Policy and Health Issues in the News
Am Fam Physician. 2007 Nov 1;76(9):1265-1266.
President Bush Signs Bill to Increase FDA's Regulatory Oversight
New legislation will give the U.S. Food and Drug Administration (FDA) increased regulatory oversight, especially over products already on the market. The FDA will receive additional resources and authority to monitor approved drugs and medical devices, provide the public with online access to research about medical products, and limit distribution and alter labels for approved products that pose health risks. The measure aims to help ensure patient safety; this comes after widely used products have been shown to cause life-threatening illnesses in recent years. Consumer advocacy groups argue, however, that the bill does not go far enough to guarantee that the FDA's priority remains patient safety and not the organization's relationship with pharmaceutical companies. These groups had hoped for legislation allowing the FDA to monitor direct-to-consumer advertising. Those in the pharmaceutical industry counter that the measure is a good bipartisan compromise that will benefit health care consumers. For more information, visithttp://www.aafp.org/news-now/government-medicine/20071001fdaoversight.html.
AAFP Congress Debates Health Care Issues, Focuses on Children's Health
The American Academy of Family Physicians' (AAFP's) Congress of Delegates made children's health a top priority last month at its 2007 Scientific Assembly in Chicago, Ill. Two youth-related resolutions were introduced urging the academy to endorse school-based fitness and health programs, although it was determined that further study was needed on the topic. The delegates also voted to support an expanded Tar Wars program aimed at curbing tobacco use, including making the program more visible to policy makers. Other important issues for debate included retail health services and rural health care. The delegates passed resolutions to confirm that the academy does not endorse retail health clinics and to establish a working group on rural health care. Although there was some disagreement about the Family Smoking Prevention and Control Act, which gives the FDA authority to regulate tobacco products, the delegates ultimately called on AAFP to support measures that allow the FDA to use any means to help stop and prevent tobacco use. The delegates also expressed the need for change in insurance payment practices, specifically improvement in mental and women's health coverage. For more information, visithttp://www.aafp.org/news-now/annual-assembly/20071005tarwarscod.printerview.html,http://www.aafp.org/news-now/annual-assembly/20071005codretailruraltobacc.html, andhttp://www.aafp.org/news-now/annual-assembly/20071004congressonhealth.printerview.html.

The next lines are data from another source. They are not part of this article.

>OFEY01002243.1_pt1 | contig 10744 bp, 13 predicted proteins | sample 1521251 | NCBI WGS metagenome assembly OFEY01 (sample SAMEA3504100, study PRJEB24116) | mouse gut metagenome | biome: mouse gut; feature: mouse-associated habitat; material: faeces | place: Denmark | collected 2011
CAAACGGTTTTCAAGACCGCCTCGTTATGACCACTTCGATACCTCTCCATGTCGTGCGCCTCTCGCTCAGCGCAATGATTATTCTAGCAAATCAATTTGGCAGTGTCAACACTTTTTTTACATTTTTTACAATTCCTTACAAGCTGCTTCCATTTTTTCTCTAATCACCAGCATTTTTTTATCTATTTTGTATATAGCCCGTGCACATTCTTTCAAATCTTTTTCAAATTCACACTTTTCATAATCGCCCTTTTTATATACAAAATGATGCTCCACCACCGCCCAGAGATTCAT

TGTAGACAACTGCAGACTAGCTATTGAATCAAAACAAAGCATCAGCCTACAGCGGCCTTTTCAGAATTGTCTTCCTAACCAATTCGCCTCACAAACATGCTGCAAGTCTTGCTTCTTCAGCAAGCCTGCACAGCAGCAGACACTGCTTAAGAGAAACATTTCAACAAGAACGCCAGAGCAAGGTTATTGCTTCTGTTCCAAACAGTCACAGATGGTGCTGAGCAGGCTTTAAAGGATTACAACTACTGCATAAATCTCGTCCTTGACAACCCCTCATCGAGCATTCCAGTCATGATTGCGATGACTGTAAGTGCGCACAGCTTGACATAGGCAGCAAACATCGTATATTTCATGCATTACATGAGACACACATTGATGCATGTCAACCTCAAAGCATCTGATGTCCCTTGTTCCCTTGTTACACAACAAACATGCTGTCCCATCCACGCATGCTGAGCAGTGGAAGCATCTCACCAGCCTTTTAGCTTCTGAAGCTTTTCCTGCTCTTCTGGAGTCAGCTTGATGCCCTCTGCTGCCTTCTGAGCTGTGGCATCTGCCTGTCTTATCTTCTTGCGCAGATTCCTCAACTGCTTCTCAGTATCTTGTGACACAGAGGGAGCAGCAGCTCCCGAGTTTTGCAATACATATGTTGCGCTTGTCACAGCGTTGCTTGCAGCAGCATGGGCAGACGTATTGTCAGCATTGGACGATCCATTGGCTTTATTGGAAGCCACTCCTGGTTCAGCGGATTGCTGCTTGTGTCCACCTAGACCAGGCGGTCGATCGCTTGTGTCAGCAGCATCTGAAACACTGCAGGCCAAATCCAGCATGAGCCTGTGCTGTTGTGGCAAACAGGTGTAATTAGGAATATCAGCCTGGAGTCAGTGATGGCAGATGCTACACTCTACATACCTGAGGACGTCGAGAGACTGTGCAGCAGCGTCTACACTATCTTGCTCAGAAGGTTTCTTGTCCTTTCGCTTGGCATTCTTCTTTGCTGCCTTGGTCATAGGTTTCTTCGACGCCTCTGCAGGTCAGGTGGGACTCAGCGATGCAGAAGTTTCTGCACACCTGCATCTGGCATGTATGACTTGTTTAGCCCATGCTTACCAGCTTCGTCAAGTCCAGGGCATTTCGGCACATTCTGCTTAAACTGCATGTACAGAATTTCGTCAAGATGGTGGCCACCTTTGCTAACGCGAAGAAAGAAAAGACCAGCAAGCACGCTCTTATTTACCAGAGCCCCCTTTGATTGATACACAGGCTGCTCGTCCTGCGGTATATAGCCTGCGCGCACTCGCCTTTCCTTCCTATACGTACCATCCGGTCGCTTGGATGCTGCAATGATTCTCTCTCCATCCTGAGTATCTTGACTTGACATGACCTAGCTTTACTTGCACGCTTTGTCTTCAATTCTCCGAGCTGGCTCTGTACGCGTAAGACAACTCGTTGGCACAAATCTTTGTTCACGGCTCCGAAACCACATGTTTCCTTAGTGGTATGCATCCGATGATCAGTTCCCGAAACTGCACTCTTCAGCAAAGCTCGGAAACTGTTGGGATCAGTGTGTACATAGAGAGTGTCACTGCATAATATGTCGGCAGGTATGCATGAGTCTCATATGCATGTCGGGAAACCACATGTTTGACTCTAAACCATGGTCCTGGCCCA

Senate Proposal Would Call for Expansion of Medical Home Project
The Senate Finance Committee is expected to introduce a proposal to expand the Medical Home Demonstration grant program, overseen by TransforMED. The program helps physicians transition to a new model of care that focuses on the patient-centered medical home. Representatives from the AAFP, American College of Physicians, and American Osteopathic Association met with committee members to discuss the proposal. At AAFP's 2007 Scientific Assembly, TransforMED announced that initial data show that the Medical Home Demonstration grant program has a positive impact on patients and physicians, although barriers to change remain a challenge. According to TransforMED, aspects that are important for a successful transition to the new model of care include: meaningful outcome analyses; participation from everyone in the practice (e.g., administrative staff, nurses, laboratory technicians); and preparation for change. For more information, visit:http://www.aafp.org/news-now/government-medicine/20071002medhomedemo.html andhttp://www.aafp.org/news-now/annual-assembly/20071008transformeddemo.html.
Senate Passes Bill to Ensure Parity for Mental Health Coverage
A bill (S.B. 558) recently passed in the Senate would require insurers to cover mental and physical illnesses equally, including parity for deductibles, copayments, annual and lifetime expenditure limits, and treatment limitations. The bill would only affect companies that already provide mental health coverage and have at least 50 employees. State mental health parity laws would take precedence, and the new legislation allows for exemptions if mental health and substance abuse costs exceed a certain limit. Although the bill would not require insurers to provide mental health coverage, it would ensure that those who do provide the coverage are not more restrictive with mental health coverage than with medical or surgical coverage. Proponents of the bill contend that it would improve coverage for more than 100 million Americans. The House passed a similar bill (H.R. 1424), although it addresses a broader range of health conditions and out-of-network benefits. For more information, visithttp://www.aafp.org/news-now/government-medicine/20070926mentalhealthbill.html.